New Grantland: The Making of a Modern Guru: How Gus Malzahn Turned Auburn Around

It’s now up over at Grantland:

This season, Auburn has been anything but balanced — not that it has mattered. The 2013 Tigers are the first SEC team to average more than 300 yards rushing per game in almost 30 years. (The last team to do that? The 1985 Auburn team led by Bo Jackson.) But while Newton and current Auburn quarterback Nick Marshall both ran for more than 1,000 yards in Malzahn’s offense, they did so while using very different approaches. At 6-foot-6, 250 pounds, Newton was essentially Auburn’s power back, and Malzahn featured him on a variety of inside runs. Marshall, by contrast, is shorter and lankier than Newton but boasts great quickness and acceleration. As a result, Auburn’s 2013 offense has focused less on the core wing-T run plays and more on zone reads to get Marshall on the edges while allowing Mason to use his excellent vision and patience to find running lanes.

The backbone of Auburn’s current rushing attack has been an amped-up version of the zone-read, which gives Marshall as many as four options: (1) throw a receiver screen, (2) hand it to Mason, (3) keep the ball, or (4) keep the ball and then toss it to a receiver who can sit in an open area of the defense if the man covering him comes up for the run — a form of the quadruple-option.

FourOptions

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Although Marshall running the shotgun zone-read is far afield from the old-school wing-T, these subtle adjustments are pure Raymond: They’re sequenced plays, in which the base play sets up the counter and the counter sets up the counter to the counter, all dressed up with misdirection.

Read the whole thing.

  • Mr.Murder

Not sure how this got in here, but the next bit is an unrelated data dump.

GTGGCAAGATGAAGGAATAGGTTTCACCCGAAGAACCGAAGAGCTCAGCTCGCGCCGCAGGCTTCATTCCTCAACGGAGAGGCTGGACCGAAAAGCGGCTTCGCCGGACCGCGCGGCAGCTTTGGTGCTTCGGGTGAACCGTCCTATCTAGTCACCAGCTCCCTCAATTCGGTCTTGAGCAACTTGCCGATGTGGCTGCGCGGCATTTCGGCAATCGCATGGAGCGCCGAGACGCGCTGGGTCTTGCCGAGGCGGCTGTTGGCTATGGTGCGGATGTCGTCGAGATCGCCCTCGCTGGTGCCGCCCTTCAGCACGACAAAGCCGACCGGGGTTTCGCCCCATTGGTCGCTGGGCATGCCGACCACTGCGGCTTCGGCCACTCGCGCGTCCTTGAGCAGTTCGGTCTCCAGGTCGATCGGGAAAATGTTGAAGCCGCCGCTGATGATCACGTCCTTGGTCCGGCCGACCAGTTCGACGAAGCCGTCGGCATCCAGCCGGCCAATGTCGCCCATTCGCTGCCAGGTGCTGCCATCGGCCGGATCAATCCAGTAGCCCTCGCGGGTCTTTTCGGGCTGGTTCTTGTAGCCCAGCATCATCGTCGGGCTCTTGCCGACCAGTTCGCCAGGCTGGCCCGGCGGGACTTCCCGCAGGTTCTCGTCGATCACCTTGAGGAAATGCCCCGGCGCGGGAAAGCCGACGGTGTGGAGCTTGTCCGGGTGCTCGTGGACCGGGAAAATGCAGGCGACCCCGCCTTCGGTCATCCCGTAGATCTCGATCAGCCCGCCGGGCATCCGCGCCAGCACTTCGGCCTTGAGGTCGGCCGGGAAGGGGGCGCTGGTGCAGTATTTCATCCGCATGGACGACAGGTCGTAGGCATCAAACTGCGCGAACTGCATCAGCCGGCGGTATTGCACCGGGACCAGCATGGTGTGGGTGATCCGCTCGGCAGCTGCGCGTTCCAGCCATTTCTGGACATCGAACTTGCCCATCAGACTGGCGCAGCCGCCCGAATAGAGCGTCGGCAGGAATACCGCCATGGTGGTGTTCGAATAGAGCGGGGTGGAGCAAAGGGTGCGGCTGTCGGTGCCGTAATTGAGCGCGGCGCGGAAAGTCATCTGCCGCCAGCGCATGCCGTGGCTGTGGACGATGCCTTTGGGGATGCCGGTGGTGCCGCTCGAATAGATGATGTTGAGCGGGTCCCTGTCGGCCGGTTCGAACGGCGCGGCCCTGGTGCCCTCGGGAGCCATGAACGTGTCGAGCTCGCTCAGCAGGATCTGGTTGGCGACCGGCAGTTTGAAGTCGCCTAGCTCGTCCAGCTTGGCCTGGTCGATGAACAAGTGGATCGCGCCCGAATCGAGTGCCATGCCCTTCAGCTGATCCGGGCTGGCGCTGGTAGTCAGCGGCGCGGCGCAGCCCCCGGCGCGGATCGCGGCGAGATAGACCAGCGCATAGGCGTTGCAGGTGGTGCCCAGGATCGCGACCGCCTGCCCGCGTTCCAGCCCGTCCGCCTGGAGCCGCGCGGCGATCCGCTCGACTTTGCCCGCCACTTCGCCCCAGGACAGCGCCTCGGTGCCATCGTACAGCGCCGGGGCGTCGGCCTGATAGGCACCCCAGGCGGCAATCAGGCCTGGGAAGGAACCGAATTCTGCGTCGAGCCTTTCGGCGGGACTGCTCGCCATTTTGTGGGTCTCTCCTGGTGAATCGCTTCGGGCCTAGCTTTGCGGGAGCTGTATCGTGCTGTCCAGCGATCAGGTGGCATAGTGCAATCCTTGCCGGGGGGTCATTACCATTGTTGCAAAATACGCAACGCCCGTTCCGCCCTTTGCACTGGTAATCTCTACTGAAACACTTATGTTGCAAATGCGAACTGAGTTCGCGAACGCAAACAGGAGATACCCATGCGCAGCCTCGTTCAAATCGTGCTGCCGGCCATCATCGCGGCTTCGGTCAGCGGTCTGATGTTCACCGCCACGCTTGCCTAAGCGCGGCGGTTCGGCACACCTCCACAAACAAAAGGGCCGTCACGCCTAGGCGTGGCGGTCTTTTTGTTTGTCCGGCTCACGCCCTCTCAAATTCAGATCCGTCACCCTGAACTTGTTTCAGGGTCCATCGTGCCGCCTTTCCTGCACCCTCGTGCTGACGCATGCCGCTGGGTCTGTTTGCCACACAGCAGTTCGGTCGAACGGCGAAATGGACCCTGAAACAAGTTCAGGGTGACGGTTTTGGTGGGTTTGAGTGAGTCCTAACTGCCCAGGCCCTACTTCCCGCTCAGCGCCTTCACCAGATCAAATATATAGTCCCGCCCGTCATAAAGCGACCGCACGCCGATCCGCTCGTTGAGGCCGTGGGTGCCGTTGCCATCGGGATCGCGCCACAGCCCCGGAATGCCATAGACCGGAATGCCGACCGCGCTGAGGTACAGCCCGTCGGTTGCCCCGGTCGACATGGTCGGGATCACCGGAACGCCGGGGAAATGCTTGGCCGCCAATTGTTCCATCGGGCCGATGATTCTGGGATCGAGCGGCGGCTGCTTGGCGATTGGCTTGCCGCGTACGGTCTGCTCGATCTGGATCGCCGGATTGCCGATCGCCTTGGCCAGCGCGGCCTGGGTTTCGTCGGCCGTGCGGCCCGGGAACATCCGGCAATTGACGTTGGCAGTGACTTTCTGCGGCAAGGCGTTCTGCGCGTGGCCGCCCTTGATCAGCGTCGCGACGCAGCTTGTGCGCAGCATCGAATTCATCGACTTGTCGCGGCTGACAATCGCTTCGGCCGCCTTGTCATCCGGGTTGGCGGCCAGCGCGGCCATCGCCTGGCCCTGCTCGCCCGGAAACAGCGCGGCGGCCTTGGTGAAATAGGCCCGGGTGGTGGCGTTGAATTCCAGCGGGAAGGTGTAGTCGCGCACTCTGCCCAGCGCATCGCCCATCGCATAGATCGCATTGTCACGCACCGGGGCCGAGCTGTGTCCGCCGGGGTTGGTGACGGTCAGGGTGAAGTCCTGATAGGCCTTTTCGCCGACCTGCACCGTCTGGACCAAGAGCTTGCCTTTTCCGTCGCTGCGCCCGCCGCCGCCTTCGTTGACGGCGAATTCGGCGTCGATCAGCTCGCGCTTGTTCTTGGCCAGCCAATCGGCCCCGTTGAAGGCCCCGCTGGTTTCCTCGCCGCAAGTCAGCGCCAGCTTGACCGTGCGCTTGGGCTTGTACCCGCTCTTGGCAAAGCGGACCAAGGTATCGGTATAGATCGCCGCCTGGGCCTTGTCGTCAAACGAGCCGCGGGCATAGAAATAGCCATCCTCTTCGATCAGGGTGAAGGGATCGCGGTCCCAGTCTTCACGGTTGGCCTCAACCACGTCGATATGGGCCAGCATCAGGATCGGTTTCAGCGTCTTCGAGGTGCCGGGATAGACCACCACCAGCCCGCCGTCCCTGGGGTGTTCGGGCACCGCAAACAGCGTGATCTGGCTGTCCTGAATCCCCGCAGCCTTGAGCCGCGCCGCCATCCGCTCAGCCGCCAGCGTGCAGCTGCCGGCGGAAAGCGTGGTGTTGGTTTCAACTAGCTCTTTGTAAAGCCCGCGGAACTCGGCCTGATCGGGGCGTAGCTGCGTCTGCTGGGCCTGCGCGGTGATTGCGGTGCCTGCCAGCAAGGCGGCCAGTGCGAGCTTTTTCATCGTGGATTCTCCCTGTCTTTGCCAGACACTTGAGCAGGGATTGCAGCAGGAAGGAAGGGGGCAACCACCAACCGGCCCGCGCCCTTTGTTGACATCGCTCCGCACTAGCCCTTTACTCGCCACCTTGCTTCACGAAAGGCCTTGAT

On the late TD run for Auburn it was a “Bo knows Mason” moment. The score ended up being too fast, and let FSU control the final drive that won the game. Gus found a way to put power and speed into the same game plan, that is what seems so new. At one time you could mostly focus on one trait to build an attack around. He can use every feature, on every play. Much credit to ‘Noles stopping the screen game, though it could have been why the late run game was so effective straight at them, after Fl St initially did well on those IZ calls. They were pairing the focus on two main elements for most of the game, Inside run(the bulk of Gus Bus mileage) and the automatic screens to take whatever a defense gives outside. Those usually form the core of consistency that lets them try so many other things in the game. Most of the game had middle open reads, the pick Auburn threw had a wide open post route. Often they went almost zero later in the game, or showing one high and rotating him(like an six or eight look)? The game didn’t really show much field shots of coverage that I could view on some of those moments. The boundary blitz also allows them to have less field to cover on defender switches, and Auburn best traditional success was against Bama’s field side pressures and reading the best located. The FSU plan more or less flipped those looks, which allowed the under coverage to rotate field, that meant ‘backers were able to be in place against blockers instead of DB’s, it put numbers back to field side. Boundary windows tightened(late INT) and field side got stronger to stop the speed sweep and screens.